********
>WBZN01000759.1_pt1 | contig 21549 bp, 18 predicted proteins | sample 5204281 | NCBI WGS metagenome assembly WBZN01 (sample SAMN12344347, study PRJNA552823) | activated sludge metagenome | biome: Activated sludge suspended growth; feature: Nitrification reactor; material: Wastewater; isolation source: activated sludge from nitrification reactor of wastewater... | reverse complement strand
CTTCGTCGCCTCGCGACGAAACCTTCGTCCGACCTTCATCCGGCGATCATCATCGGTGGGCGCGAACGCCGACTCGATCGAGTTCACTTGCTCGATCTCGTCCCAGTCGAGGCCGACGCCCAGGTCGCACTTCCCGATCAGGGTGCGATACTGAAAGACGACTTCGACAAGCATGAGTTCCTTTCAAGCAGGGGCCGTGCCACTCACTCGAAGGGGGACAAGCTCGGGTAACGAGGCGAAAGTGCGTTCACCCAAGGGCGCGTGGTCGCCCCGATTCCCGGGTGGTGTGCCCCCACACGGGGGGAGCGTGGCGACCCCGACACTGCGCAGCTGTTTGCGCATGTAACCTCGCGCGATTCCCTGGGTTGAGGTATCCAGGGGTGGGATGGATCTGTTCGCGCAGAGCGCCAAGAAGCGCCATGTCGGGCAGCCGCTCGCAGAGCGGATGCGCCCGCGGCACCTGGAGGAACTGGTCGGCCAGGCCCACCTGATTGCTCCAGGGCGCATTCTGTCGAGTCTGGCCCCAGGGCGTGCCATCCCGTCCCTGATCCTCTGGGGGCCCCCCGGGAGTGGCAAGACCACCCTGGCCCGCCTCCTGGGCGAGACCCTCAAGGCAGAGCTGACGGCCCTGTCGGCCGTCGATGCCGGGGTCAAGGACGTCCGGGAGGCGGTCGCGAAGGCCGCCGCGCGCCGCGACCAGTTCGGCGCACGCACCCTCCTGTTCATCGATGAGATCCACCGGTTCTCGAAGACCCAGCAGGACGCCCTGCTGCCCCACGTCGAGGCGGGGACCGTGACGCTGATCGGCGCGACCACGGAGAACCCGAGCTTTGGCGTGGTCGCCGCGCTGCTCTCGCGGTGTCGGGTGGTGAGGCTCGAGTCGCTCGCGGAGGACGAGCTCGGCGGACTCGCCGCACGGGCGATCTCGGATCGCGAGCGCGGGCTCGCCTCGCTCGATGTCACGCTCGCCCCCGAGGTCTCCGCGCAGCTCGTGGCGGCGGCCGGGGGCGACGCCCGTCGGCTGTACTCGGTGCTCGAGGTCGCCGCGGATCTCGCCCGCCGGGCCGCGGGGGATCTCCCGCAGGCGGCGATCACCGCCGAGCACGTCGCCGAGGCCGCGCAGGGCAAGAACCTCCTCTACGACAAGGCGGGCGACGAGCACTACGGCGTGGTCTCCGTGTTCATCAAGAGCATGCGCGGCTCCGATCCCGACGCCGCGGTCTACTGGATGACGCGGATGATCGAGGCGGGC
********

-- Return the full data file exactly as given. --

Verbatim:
>WBZN01000759.1_pt1 | contig 21549 bp, 18 predicted proteins | sample 5204281 | NCBI WGS metagenome assembly WBZN01 (sample SAMN12344347, study PRJNA552823) | activated sludge metagenome | biome: Activated sludge suspended growth; feature: Nitrification reactor; material: Wastewater; isolation source: activated sludge from nitrification reactor of wastewater... | reverse complement strand
CTTCGTCGCCTCGCGACGAAACCTTCGTCCGACCTTCATCCGGCGATCATCATCGGTGGGCGCGAACGCCGACTCGATCGAGTTCACTTGCTCGATCTCGTCCCAGTCGAGGCCGACGCCCAGGTCGCACTTCCCGATCAGGGTGCGATACTGAAAGACGACTTCGACAAGCATGAGTTCCTTTCAAGCAGGGGCCGTGCCACTCACTCGAAGGGGGACAAGCTCGGGTAACGAGGCGAAAGTGCGTTCACCCAAGGGCGCGTGGTCGCCCCGATTCCCGGGTGGTGTGCCCCCACACGGGGGGAGCGTGGCGACCCCGACACTGCGCAGCTGTTTGCGCATGTAACCTCGCGCGATTCCCTGGGTTGAGGTATCCAGGGGTGGGATGGATCTGTTCGCGCAGAGCGCCAAGAAGCGCCATGTCGGGCAGCCGCTCGCAGAGCGGATGCGCCCGCGGCACCTGGAGGAACTGGTCGGCCAGGCCCACCTGATTGCTCCAGGGCGCATTCTGTCGAGTCTGGCCCCAGGGCGTGCCATCCCGTCCCTGATCCTCTGGGGGCCCCCCGGGAGTGGCAAGACCACCCTGGCCCGCCTCCTGGGCGAGACCCTCAAGGCAGAGCTGACGGCCCTGTCGGCCGTCGATGCCGGGGTCAAGGACGTCCGGGAGGCGGTCGCGAAGGCCGCCGCGCGCCGCGACCAGTTCGGCGCACGCACCCTCCTGTTCATCGATGAGATCCACCGGTTCTCGAAGACCCAGCAGGACGCCCTGCTGCCCCACGTCGAGGCGGGGACCGTGACGCTGATCGGCGCGACCACGGAGAACCCGAGCTTTGGCGTGGTCGCCGCGCTGCTCTCGCGGTGTCGGGTGGTGAGGCTCGAGTCGCTCGCGGAGGACGAGCTCGGCGGACTCGCCGCACGGGCGATCTCGGATCGCGAGCGCGGGCTCGCCTCGCTCGATGTCACGCTCGCCCCCGAGGTCTCCGCGCAGCTCGTGGCGGCGGCCGGGGGCGACGCCCGTCGGCTGTACTCGGTGCTCGAGGTCGCCGCGGATCTCGCCCGCCGGGCCGCGGGGGATCTCCCGCAGGCGGCGATCACCGCCGAGCACGTCGCCGAGGCCGCGCAGGGCAAGAACCTCCTCTACGACAAGGCGGGCGACGAGCACTACGGCGTGGTCTCCGTGTTCATCAAGAGCATGCGCGGCTCCGATCCCGACGCCGCGGTCTACTGGATGACGCGGATGATCGAGGCGGGC